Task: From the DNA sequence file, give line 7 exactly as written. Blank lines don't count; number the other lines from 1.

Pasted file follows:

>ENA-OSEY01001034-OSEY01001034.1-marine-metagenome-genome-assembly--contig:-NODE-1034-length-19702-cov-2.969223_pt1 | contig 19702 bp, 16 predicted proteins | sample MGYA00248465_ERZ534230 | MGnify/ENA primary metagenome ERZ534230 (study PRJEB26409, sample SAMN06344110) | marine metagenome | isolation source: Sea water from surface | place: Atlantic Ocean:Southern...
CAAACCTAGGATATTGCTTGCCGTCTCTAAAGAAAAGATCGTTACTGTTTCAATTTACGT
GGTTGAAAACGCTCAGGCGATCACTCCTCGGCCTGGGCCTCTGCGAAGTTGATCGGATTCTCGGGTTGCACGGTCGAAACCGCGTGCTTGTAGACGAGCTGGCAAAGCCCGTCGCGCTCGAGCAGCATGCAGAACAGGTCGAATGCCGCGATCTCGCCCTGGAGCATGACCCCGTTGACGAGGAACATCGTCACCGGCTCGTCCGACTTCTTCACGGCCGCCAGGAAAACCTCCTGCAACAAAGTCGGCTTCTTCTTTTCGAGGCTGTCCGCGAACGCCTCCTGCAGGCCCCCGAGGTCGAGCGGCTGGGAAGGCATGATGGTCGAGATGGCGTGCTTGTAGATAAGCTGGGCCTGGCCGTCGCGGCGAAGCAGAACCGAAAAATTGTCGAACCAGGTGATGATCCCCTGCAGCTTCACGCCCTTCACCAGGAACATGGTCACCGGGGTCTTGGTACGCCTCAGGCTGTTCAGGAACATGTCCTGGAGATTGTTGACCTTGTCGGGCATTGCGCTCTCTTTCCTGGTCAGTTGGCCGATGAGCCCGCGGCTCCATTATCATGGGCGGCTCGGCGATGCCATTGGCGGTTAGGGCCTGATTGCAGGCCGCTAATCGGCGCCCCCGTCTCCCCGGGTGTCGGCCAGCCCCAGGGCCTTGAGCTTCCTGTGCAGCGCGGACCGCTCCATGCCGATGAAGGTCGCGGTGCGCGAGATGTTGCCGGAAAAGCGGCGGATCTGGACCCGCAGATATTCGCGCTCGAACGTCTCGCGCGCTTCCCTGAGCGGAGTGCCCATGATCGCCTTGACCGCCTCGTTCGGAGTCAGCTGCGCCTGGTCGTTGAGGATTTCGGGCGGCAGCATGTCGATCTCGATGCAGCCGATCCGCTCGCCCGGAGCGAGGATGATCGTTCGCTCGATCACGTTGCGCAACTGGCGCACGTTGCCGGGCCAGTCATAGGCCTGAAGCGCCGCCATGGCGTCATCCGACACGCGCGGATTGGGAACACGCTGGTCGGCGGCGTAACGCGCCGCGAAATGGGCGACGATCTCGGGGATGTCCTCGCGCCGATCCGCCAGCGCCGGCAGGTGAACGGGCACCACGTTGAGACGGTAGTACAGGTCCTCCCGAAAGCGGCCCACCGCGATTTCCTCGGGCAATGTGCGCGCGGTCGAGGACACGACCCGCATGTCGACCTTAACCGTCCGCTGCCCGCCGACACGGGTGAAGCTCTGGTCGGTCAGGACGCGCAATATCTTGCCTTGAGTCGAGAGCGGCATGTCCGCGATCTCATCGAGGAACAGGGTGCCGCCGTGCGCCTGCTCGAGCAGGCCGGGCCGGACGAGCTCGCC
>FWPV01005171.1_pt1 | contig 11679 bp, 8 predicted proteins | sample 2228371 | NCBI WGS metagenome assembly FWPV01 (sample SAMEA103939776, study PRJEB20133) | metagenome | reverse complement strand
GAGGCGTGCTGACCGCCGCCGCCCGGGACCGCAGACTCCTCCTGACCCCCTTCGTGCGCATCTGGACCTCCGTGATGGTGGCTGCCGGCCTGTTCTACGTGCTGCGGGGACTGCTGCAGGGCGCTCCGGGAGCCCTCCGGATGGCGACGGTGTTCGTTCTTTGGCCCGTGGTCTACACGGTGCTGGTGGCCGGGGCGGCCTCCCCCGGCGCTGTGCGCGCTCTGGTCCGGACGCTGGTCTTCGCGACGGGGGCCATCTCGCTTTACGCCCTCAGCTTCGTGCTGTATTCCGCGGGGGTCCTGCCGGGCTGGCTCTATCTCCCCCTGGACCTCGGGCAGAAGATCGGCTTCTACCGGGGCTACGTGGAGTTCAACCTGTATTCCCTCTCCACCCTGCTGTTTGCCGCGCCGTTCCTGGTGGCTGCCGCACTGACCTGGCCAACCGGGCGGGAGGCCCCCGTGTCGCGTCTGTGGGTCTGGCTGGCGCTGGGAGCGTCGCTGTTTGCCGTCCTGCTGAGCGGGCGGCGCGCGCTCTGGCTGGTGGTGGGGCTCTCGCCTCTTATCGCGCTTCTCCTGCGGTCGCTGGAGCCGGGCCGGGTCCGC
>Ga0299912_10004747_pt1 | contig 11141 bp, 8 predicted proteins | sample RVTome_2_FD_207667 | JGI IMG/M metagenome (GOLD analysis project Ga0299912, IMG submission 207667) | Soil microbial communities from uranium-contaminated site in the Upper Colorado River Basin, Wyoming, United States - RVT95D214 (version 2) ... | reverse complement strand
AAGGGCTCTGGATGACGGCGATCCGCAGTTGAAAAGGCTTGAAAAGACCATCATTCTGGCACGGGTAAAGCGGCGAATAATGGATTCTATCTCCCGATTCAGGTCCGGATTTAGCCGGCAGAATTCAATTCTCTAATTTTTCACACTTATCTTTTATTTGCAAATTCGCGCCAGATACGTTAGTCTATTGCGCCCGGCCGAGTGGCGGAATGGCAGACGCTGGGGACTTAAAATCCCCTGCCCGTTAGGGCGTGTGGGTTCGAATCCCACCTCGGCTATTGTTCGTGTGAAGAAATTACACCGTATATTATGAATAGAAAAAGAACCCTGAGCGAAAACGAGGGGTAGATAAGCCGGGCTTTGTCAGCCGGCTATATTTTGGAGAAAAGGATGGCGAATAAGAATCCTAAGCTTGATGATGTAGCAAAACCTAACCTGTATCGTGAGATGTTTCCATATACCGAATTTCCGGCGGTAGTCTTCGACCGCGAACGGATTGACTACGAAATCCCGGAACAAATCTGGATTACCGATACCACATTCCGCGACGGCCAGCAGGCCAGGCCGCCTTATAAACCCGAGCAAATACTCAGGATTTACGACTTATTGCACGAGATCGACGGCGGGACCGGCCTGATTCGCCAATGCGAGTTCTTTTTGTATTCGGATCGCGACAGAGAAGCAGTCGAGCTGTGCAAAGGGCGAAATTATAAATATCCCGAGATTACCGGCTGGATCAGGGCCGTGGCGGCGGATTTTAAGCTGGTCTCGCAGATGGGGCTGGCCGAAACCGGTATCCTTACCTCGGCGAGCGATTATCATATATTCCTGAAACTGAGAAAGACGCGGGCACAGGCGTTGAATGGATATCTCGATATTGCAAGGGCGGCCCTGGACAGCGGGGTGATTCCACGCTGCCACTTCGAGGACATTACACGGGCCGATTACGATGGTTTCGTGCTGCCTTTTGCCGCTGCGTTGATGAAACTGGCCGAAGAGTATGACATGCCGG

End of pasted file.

AAGGGCTCTGGATGACGGCGATCCGCAGTTGAAAAGGCTTGAAAAGACCATCATTCTGGCACGGGTAAAGCGGCGAATAATGGATTCTATCTCCCGATTCAGGTCCGGATTTAGCCGGCAGAATTCAATTCTCTAATTTTTCACACTTATCTTTTATTTGCAAATTCGCGCCAGATACGTTAGTCTATTGCGCCCGGCCGAGTGGCGGAATGGCAGACGCTGGGGACTTAAAATCCCCTGCCCGTTAGGGCGTGTGGGTTCGAATCCCACCTCGGCTATTGTTCGTGTGAAGAAATTACACCGTATATTATGAATAGAAAAAGAACCCTGAGCGAAAACGAGGGGTAGATAAGCCGGGCTTTGTCAGCCGGCTATATTTTGGAGAAAAGGATGGCGAATAAGAATCCTAAGCTTGATGATGTAGCAAAACCTAACCTGTATCGTGAGATGTTTCCATATACCGAATTTCCGGCGGTAGTCTTCGACCGCGAACGGATTGACTACGAAATCCCGGAACAAATCTGGATTACCGATACCACATTCCGCGACGGCCAGCAGGCCAGGCCGCCTTATAAACCCGAGCAAATACTCAGGATTTACGACTTATTGCACGAGATCGACGGCGGGACCGGCCTGATTCGCCAATGCGAGTTCTTTTTGTATTCGGATCGCGACAGAGAAGCAGTCGAGCTGTGCAAAGGGCGAAATTATAAATATCCCGAGATTACCGGCTGGATCAGGGCCGTGGCGGCGGATTTTAAGCTGGTCTCGCAGATGGGGCTGGCCGAAACCGGTATCCTTACCTCGGCGAGCGATTATCATATATTCCTGAAACTGAGAAAGACGCGGGCACAGGCGTTGAATGGATATCTCGATATTGCAAGGGCGGCCCTGGACAGCGGGGTGATTCCACGCTGCCACTTCGAGGACATTACACGGGCCGATTACGATGGTTTCGTGCTGCCTTTTGCCGCTGCGTTGATGAAACTGGCCGAAGAGTATGACATGCCGG